Florence Brownridge knows you don’t have to look very far to find someone who has been affected by breast cancer.
The South Surrey resident said it’s rare for a week to go by without learning an old acquaintance, a friend of a friend or a family member has been diagnosed with, or treated for the disease.
So when Brownridge came across a story in 2014 about a woman in Bellingham making knitted prostheses for women who had undergone mastectomies, she was inspired to follow suit.
“I can’t do a lot, but I can knit, and I knew I could find some other knitters, so I phoned her,” Brownridge said.
She was given a pattern for the prostheses – dubbed ‘knitted knockers’ by the founding crafter, a Maine woman who herself underwent a mastectomy – and rounded up fellow knitters Thelma Kilburn and Dorothy Filsinger.
Since they first began making the knitted knockers a year-and-a-half ago, the group has grown to six knitters, who have made and donated “hundreds” of the prostheses.
Recipients have included patients at St. Joseph’s Hospital in Vancouver, Richmond Hospital, the BC Cancer Centre and a local breast-cancer support group that meets at Crescent Gardens Retirement Community.
The response, according to the knitters, has been “very positive.”
“It can cost around $400 for breast prostheses, and they can’t be worn for up to six weeks after surgery,” Browndridge said of traditional medical devices often used by women post-mastectomy.
“We have been told that they are heavy, warm and uncomfortable. Whereas these aren’t.”
Filsinger, who herself underwent a lumpectomy and radiation six years ago after a breast-cancer diagnosis, recently returned from Mexico where she delivered a pair to an acquaintance.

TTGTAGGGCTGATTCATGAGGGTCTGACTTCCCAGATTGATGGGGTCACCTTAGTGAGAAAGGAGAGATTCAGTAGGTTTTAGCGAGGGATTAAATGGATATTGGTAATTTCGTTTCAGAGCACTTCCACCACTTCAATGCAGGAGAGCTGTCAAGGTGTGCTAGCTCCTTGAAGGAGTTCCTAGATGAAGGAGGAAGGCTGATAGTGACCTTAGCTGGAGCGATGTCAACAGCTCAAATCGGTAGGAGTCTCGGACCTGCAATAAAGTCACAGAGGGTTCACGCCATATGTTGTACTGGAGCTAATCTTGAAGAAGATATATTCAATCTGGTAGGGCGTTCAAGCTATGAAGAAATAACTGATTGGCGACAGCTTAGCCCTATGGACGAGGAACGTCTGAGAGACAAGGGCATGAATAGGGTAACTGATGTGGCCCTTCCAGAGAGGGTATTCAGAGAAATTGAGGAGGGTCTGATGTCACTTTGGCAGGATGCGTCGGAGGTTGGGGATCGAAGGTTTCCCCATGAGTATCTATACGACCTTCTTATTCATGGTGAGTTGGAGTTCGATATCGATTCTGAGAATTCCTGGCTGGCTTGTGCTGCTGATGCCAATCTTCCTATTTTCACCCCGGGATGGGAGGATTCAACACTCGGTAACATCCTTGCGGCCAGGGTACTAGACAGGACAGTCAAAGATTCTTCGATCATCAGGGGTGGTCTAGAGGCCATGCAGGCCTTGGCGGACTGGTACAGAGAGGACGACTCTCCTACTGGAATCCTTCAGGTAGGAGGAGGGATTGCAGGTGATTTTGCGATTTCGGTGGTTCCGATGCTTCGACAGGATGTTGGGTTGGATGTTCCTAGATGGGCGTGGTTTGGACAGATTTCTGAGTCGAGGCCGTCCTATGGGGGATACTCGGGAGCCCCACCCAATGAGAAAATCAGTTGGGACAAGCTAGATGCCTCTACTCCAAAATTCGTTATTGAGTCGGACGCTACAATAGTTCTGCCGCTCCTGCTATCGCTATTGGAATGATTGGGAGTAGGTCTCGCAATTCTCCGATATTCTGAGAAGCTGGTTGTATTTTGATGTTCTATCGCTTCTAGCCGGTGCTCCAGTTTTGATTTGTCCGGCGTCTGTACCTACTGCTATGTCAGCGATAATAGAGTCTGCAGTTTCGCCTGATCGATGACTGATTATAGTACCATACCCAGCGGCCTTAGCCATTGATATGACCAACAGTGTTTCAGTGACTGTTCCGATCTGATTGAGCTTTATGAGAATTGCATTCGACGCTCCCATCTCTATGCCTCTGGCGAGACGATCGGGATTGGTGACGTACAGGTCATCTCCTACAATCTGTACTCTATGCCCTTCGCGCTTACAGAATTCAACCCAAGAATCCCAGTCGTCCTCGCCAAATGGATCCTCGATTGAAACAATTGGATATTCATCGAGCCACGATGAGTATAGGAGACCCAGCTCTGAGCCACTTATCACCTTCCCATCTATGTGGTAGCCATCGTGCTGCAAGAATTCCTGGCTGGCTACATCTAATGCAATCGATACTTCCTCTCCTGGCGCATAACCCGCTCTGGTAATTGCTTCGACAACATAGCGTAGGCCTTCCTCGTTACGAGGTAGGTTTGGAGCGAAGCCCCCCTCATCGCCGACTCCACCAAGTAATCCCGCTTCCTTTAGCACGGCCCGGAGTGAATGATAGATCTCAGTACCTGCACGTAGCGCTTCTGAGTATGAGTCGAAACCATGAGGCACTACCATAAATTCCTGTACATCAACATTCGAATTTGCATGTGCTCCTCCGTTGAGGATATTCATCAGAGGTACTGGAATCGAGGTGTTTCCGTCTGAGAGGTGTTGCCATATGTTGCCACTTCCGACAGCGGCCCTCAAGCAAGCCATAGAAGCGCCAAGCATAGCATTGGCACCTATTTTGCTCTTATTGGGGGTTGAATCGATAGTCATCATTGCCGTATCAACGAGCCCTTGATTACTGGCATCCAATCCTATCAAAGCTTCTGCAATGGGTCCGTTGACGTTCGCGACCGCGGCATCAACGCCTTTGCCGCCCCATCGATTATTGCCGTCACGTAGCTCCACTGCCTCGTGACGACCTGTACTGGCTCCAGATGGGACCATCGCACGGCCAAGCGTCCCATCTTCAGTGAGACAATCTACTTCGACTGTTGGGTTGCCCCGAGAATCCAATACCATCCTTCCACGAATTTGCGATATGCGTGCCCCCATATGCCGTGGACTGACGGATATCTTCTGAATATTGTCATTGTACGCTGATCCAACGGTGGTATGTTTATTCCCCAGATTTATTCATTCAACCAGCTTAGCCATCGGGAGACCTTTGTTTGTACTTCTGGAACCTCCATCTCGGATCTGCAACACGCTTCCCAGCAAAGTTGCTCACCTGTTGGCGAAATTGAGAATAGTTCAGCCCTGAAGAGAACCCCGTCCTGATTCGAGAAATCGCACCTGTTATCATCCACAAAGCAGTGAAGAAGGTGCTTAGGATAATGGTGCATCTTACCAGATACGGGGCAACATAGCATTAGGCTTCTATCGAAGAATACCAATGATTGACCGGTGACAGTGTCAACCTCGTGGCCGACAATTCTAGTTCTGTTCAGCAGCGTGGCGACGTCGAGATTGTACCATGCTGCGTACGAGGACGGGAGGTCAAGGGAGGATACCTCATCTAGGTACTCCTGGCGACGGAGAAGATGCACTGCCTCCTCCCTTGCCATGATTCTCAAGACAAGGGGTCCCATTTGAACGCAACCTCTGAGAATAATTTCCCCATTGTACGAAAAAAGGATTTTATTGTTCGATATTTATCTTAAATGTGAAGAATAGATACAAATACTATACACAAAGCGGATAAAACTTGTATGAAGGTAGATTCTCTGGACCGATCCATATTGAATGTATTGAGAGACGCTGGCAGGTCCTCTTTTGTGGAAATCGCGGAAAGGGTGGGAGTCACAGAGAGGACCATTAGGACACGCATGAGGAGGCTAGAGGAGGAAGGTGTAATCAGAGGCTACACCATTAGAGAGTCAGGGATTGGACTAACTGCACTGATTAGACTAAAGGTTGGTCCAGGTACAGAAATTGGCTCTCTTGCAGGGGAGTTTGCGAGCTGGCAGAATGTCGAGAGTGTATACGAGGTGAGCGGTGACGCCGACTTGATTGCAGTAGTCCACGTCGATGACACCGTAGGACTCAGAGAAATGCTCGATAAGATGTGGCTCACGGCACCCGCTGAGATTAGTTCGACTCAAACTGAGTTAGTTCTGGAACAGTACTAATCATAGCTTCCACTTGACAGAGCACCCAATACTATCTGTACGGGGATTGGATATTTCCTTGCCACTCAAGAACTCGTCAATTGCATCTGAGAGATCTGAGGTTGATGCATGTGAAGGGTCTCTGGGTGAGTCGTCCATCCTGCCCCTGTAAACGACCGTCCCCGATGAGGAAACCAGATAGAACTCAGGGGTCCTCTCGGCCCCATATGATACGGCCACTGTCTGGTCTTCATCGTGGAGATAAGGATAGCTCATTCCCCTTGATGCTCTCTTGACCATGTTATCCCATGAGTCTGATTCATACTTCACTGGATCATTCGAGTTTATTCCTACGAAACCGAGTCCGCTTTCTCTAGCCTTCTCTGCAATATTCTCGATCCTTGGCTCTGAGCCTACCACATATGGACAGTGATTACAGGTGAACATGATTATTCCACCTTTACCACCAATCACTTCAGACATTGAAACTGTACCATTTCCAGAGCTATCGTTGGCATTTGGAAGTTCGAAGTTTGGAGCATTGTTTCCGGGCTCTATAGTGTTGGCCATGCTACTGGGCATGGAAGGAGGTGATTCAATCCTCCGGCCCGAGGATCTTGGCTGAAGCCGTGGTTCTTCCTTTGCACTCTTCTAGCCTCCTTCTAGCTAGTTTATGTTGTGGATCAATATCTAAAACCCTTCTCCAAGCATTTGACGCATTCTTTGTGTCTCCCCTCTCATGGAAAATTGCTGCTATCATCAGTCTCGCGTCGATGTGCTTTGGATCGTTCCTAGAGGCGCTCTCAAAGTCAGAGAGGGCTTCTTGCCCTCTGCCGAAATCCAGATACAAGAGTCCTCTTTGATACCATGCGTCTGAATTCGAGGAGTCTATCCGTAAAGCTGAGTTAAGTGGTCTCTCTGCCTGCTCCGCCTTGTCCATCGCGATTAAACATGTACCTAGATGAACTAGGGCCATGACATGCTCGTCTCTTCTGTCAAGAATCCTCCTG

“She was thrilled with them,” Filsinger said. “They were likely to start a knitting group of their own down there.”
The ‘knockers’ are made from high-quality cotton yarn and filled with polyester fibre fill, which can be added or removed to attain the desired firmness.
Each one takes about two hours to make, depending on the speed of the knitter and the size – the pattern ranges from A cup to E cup.
They are generally made with pastel-coloured yarn – however, the group has filled special colour requests in the past – and are also hand-washable.
Though the local group is one of only a handful in the Lower Mainland, the ‘knitted knocker’ movement has gained plenty of support around the world, Brownridge said, noting groups have been formed as far away as Australia, Cambodia, Finland and Singapore.
The group’s Bellingham counterparts have made and distributed more than 5,000 since its inception, and the online pattern for the knockers has been downloaded more than 65,000 times over the past two years.
While the group has had no trouble recruiting knitters to help with the cause, they are now trying to get the word out to the women who may benefit from a pair of knitted knockers.
“It’s getting the word out to people,” Kilburn said.
“Because once people get them, they’re thrilled.”
The women are appealing to friends, family members, colleagues and medical professionals to help spread the word about the knockers.
Requests for a free pair – the group won’t charge money for the knockers, but would welcome donations to help pay for the wool – can be emailed to firstname.lastname@example.org
In the meantime, the group will keep knitting away, motivated by the grateful response they’ve received, including one woman who said they’re providing a “huge mental and physical boost to people at a very vulnerable time in their lives.”
“When you hear something like that, you feel that you’re doing something worthwhile,” Brownridge said.
To find out more about the international ‘knitted knocker’ efforts, to download a pattern or to watch a tutorial, visit www.knittedknockers.org